Biden regrets using "illegal" to describe immigrant in speech

WASHINGTON (Reuters) – U.S. President Joe Biden on Saturday said he regretted using the term “illegal” in a recent speech to describe an undocumented immigrant who allegedly murdered a student, which drew fire from Democrats and immigration advocates who see the word as dehumanizing.

During his State of the Union address on Thursday, Biden was goaded by Trump-allied Republican U.S. Representative Marjorie Taylor Greene and went off script to address the case of Laken Riley, a 22-year-old nursing student from the U.S. state of Georgia, who was allegedly murdered last month by an undocumented immigrant who had been released on parole.

Republicans, who blame Biden and his administration’s border policies for the deaths of Americans killed by illegal migrants, have seized on Riley’s death as a symbol of Democrats’ failure.

On Thursday night, as Biden walked to the podium for his address, Greene had thrust a button into his hand. During the speech, when Greene challenged him to say Riley’s name, he took up the button and repeated her name, saying she was an innocent woman killed by “an illegal.”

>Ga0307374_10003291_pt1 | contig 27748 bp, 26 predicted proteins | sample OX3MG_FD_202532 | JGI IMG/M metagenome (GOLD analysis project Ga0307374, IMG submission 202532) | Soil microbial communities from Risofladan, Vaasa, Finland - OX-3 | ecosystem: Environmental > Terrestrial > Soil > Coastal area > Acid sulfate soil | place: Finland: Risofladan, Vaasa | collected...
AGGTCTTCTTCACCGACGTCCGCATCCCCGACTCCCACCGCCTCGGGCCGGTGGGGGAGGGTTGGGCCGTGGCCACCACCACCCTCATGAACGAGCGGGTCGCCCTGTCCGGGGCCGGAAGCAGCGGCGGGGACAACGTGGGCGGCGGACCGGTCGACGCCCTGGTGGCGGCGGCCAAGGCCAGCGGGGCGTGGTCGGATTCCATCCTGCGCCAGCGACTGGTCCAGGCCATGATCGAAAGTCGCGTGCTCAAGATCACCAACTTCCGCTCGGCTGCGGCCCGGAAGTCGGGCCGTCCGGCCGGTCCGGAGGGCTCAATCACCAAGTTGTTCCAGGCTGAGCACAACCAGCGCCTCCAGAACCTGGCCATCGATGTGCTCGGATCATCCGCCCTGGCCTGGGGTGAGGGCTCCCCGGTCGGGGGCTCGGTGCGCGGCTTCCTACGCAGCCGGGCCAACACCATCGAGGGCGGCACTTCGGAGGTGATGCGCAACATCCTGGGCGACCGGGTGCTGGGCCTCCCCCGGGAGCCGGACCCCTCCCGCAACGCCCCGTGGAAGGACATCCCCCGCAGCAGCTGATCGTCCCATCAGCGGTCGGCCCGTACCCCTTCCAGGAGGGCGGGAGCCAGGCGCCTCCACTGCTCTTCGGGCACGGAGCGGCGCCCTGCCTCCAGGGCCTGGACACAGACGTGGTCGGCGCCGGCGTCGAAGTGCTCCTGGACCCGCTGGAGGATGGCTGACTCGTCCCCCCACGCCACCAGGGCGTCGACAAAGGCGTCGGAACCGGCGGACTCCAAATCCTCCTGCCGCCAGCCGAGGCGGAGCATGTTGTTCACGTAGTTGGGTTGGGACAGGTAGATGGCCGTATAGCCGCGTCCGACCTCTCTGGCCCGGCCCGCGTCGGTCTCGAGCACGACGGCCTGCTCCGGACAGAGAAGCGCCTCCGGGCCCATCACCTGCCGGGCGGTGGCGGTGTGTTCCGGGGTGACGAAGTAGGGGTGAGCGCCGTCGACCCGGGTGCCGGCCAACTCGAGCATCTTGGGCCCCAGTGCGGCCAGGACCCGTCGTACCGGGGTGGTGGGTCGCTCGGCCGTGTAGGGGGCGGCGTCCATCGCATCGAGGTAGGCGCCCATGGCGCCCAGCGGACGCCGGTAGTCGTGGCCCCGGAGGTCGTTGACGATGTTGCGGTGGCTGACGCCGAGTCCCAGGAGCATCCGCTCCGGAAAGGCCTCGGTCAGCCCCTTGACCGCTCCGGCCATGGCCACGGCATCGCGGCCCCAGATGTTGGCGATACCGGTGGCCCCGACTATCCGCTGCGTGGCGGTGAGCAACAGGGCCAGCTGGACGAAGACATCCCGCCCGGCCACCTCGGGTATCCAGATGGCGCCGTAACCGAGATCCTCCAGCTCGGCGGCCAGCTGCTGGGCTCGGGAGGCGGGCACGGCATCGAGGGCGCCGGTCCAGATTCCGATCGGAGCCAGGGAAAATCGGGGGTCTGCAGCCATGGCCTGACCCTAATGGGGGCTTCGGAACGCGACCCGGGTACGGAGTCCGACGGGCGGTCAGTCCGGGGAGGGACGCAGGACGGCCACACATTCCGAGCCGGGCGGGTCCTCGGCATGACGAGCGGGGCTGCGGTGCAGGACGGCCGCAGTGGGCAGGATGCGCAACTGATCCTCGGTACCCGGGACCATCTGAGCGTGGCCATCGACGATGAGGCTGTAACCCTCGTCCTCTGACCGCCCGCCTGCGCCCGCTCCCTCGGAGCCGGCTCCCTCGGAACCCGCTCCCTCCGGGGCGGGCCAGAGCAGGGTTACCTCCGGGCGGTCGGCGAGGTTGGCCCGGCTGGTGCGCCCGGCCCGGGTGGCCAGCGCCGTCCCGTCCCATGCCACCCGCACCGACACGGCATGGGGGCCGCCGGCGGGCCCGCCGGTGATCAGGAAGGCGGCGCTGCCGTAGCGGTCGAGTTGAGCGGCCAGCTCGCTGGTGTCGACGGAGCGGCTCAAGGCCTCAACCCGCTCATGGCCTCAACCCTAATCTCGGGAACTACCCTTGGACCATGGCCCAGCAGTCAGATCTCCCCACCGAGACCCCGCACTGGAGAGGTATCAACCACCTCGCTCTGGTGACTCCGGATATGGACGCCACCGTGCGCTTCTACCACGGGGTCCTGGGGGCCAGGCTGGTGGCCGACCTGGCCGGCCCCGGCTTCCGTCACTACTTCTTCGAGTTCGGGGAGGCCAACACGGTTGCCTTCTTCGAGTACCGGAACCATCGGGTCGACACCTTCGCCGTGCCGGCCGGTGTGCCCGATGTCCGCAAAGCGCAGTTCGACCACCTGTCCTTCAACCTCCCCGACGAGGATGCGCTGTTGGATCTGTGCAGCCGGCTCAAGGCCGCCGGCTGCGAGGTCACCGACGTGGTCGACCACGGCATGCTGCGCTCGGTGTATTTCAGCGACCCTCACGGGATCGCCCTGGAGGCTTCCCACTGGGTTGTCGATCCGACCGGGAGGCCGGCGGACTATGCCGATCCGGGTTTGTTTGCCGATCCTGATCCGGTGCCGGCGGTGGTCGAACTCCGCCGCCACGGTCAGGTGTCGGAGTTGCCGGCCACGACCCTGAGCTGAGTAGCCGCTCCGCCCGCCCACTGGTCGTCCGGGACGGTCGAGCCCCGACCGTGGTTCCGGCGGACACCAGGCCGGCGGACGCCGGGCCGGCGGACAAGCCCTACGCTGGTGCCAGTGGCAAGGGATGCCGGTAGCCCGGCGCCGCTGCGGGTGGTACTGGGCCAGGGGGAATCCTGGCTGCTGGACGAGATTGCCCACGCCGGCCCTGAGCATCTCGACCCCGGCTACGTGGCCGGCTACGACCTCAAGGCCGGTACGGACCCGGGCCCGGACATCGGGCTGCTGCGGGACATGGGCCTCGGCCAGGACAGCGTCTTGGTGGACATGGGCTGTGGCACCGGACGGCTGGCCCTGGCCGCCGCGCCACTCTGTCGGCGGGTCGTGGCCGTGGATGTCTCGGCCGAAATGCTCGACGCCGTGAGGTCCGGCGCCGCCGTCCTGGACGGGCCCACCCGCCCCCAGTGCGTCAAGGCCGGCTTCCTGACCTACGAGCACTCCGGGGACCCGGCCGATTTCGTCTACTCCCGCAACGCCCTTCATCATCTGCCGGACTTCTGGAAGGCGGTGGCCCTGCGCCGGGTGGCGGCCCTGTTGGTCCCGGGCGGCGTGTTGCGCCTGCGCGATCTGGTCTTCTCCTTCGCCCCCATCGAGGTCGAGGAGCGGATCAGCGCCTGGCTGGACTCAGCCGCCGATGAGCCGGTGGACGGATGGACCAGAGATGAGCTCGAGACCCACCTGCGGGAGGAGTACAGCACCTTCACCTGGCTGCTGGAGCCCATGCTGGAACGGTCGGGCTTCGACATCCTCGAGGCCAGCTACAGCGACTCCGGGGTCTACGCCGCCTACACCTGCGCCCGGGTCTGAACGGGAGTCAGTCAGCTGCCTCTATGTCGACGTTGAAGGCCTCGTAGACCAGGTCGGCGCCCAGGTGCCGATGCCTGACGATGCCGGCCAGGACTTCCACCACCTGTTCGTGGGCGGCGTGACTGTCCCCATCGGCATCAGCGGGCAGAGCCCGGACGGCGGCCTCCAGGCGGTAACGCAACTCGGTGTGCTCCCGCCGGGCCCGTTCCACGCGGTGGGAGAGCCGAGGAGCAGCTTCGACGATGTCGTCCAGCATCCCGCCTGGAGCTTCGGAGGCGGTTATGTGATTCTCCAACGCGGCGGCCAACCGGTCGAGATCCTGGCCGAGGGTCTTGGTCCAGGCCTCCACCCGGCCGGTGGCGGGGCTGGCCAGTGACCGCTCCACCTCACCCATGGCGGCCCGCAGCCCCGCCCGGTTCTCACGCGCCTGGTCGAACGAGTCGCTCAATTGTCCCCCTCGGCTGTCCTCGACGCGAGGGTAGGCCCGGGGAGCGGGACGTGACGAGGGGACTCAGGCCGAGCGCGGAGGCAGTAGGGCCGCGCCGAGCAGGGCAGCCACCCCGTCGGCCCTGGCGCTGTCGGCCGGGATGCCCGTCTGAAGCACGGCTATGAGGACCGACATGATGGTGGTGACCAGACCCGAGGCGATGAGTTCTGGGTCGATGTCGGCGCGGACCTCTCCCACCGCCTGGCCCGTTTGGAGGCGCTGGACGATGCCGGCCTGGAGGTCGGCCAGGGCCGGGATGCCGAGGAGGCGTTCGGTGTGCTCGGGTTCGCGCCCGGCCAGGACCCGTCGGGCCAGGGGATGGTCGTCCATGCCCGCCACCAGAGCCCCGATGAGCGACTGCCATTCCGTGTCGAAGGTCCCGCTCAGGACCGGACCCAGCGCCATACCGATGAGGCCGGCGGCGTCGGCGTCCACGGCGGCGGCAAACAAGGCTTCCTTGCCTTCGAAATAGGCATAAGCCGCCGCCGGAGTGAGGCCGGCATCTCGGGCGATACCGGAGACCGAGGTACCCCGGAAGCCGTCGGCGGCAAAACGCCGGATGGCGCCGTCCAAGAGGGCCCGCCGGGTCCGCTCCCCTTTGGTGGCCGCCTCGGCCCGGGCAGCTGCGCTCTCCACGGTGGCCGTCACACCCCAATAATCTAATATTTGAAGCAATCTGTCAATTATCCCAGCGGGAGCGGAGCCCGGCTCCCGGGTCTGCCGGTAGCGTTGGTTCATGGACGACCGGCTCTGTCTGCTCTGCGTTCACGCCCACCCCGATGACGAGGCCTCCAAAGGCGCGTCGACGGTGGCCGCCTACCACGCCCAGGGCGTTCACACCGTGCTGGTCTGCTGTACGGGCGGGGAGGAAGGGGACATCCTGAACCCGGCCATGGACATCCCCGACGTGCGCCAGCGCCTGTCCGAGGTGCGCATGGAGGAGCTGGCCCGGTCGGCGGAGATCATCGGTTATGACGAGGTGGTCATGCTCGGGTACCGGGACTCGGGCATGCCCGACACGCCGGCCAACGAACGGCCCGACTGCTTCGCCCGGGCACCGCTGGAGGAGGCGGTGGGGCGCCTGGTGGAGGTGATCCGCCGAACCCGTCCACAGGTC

In an except of an interview with MSNBC’s Jonathan Capehart scheduled to air on Saturday, Biden said, “I shouldn’t have used illegal, it’s undocumented,” he said. When asked if he regretted using the term, he said emphatically “yes.”

When asked the same question on Friday, Biden had said, “technically he’s not supposed to be here.”

Biden has slammed Republicans for tanking a tough bipartisan border bill because former President Donald Trump wants to keep immigration as a campaign issue.

On Saturday, Biden also drew a contrast with his Republican presidential rival Trump, who has echoed Adolf Hitler by saying migrants “poison the blood” of the nation.

“I’m not going to treat any, any, any of these people with disrespect. Look, they built the country. The reason our economy is growing. We have to control the border and more orderly flow, but I don’t share his view at all,” he said.

(Reporting by Alexandra Alper; Editing by Chizu Nomiyama)

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